There is a broken relationship between gamers, esports fans and brands. Influencer Imane ‘Pokimane’ Anys and Stuart Saw have launched a talent management and brand consulting firm to address this and offer tips on how to break the disconnect.
Gaming influencers and brands are constantly in the press for the wrong reasons – the truly great partnerships are rare. Brands are coming to realize the value in investing in the gaming industry and its audience. There is a thriving community of gamers who enjoy watching their favorite influencers playing on various platforms such as Twitch and YouTube. But it is not without its risks.
Even top brands can fall flat. Coca-Cola unveiled ‘Real Magic,’ a new global platform aimed to attract gen Z and gamers to the soft drink, but some within the gaming community felt the spot to be ‘inauthentic,’ ‘tone deaf’ or worse.
In November 2020, duo Imane ‘Pokimane’ Anys and Stuart Saw began talking about the problems that were key to Anys as an influencer. Feeling overwhelmed with her business and the need to restructure her team, she began interviewing for additional help. She met Saw, who is now chief executive officer of RTS.
“These conversations began to evolve into hypotheticals about how we would approach these issues to make our industry a better space,” explains Anys. “We were so passionate about creating a solution for our peers and this ultimately inspired us to create RTS.”
Saw has been in gaming, esports and streaming since 2004 – an early adopter.
“As much as we were able to grow and solve several problems, those are still ever more. In chatting with Pokimane, we could see history repeating itself in the things that needed to be fixed.”
The main goal of RTS is to bring together talent management, brand consulting and gaming expertise, which will help creators, brands, events and publishers make a long-term impact across the industry. Currently, the roster includes Pokimane on the talent management side, along with Facebook, Epic Games/Fortnite World Cup and the Sony Evolution Championship Series (Evo).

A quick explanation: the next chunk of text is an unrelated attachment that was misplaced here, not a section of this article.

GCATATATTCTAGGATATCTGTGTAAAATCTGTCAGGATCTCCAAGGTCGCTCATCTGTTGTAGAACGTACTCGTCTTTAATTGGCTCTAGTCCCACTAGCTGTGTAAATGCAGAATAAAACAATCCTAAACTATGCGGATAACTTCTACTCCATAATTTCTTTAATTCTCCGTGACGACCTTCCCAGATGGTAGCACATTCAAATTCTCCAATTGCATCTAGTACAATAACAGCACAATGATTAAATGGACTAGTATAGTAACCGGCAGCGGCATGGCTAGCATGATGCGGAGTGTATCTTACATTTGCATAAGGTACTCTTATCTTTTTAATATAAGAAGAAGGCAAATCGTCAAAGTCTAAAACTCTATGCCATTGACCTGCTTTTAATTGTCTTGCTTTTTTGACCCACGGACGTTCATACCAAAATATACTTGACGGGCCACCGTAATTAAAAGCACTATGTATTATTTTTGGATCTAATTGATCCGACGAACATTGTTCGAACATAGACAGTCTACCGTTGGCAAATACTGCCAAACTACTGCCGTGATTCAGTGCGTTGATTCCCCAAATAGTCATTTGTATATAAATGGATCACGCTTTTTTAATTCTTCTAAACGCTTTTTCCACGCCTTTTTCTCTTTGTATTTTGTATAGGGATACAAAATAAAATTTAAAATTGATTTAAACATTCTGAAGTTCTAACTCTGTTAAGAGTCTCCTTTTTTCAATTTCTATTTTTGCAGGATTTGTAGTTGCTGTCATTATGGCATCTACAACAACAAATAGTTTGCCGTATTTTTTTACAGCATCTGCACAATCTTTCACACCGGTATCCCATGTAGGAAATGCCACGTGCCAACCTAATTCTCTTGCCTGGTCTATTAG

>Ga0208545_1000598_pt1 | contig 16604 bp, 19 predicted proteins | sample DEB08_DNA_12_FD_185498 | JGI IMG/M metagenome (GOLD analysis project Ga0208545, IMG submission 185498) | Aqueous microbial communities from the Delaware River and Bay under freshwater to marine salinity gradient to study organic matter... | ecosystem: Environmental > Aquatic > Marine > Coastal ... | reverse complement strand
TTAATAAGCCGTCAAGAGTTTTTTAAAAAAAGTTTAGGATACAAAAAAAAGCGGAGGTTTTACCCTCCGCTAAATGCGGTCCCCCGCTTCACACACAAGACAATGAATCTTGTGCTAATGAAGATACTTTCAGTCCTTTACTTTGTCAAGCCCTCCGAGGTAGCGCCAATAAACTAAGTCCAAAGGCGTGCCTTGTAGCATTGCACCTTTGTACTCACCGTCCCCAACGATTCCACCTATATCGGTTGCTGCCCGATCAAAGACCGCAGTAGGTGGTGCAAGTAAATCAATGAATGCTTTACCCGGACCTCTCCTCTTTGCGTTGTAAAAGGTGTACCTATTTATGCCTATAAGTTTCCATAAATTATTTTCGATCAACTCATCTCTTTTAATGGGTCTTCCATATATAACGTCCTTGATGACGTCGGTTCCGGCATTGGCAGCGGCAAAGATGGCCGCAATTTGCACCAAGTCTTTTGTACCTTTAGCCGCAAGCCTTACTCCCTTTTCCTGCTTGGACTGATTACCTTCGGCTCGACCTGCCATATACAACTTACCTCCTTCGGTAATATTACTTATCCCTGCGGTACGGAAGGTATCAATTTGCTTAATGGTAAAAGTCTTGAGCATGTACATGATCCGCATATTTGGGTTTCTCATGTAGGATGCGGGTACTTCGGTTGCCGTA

Anys says: “We’re ready to address the specific needs creators like me would need to enable them to run a stable and a long-term business.”
Gaming influencers are a growing medium for brands to get their message out to new audiences. The strength that comes from working with these individuals is that they are clued in on their audience, know how to bring authenticity to the table and are aware of when and how is the right way to partner up.
“There does seem to be that definite disconnect with the industry, and how to effectively use them,” explains Saw.
“When brands look at their social strategy, traditionally they have their own Twitter page, Instagram page and there are loads of examples of great brands [that] have done great jobs on those platforms.
“They then want to move on Twitch because that’s a logical extension of the social strategy. However, once you move into such a long-form content platform, it’s an entirely different skillset, as are the expectations from the audience. So every brand doesn’t need a Twitch page in the same way they all have a Twitter page. Sometimes what works on other social platforms does not work on gaming social platforms.”
Over the years, mixed reviews on using influencers has been a pertinent issue. Brands can be reluctant from dipping into this gray area.
“There’s a lot of diligence that goes into it,” explains Saw. “The area in which we hit the most pushback is: ‘is this the right person?’ That’s important. And this comes from both sides. Creators are often asking those same questions. Is this the right brand? And if both parties are asking those questions, then we’re on to something. It’s when they don’t do that diligence that you run into trouble.”
There are many ways in which brands can enter the gaming market, be it creative, esports or at a game developer level.
However, it depends on the message and what you’re trying to get across that will lead you to the right avenue. One brand RTS is currently working with is wanting to enter the esports market.
“What we do is walk them though what’s been done,” Saw explains. “Good case studies, bad case studies and the key lessons that were missing from that. Then speak to gamers in their own voice. That’s what’s missing. Successful campaigns integrate creators and [don’t] just use them as lip service.”
And spend on the use of gaming influencers and creators will continue to rise as it grows year in, year out. Brand interest is flaring up.
“There’s always that element of creating sustainability in this space and it required revenue streams such as brand dollars to come in, and that’s happening,” Saw enthuses.
“Measuring by the sheer volume of inbound conversations and deals that you can see across the industry that are completed and converting, it’s rising exponentially and in ever-growing categories.”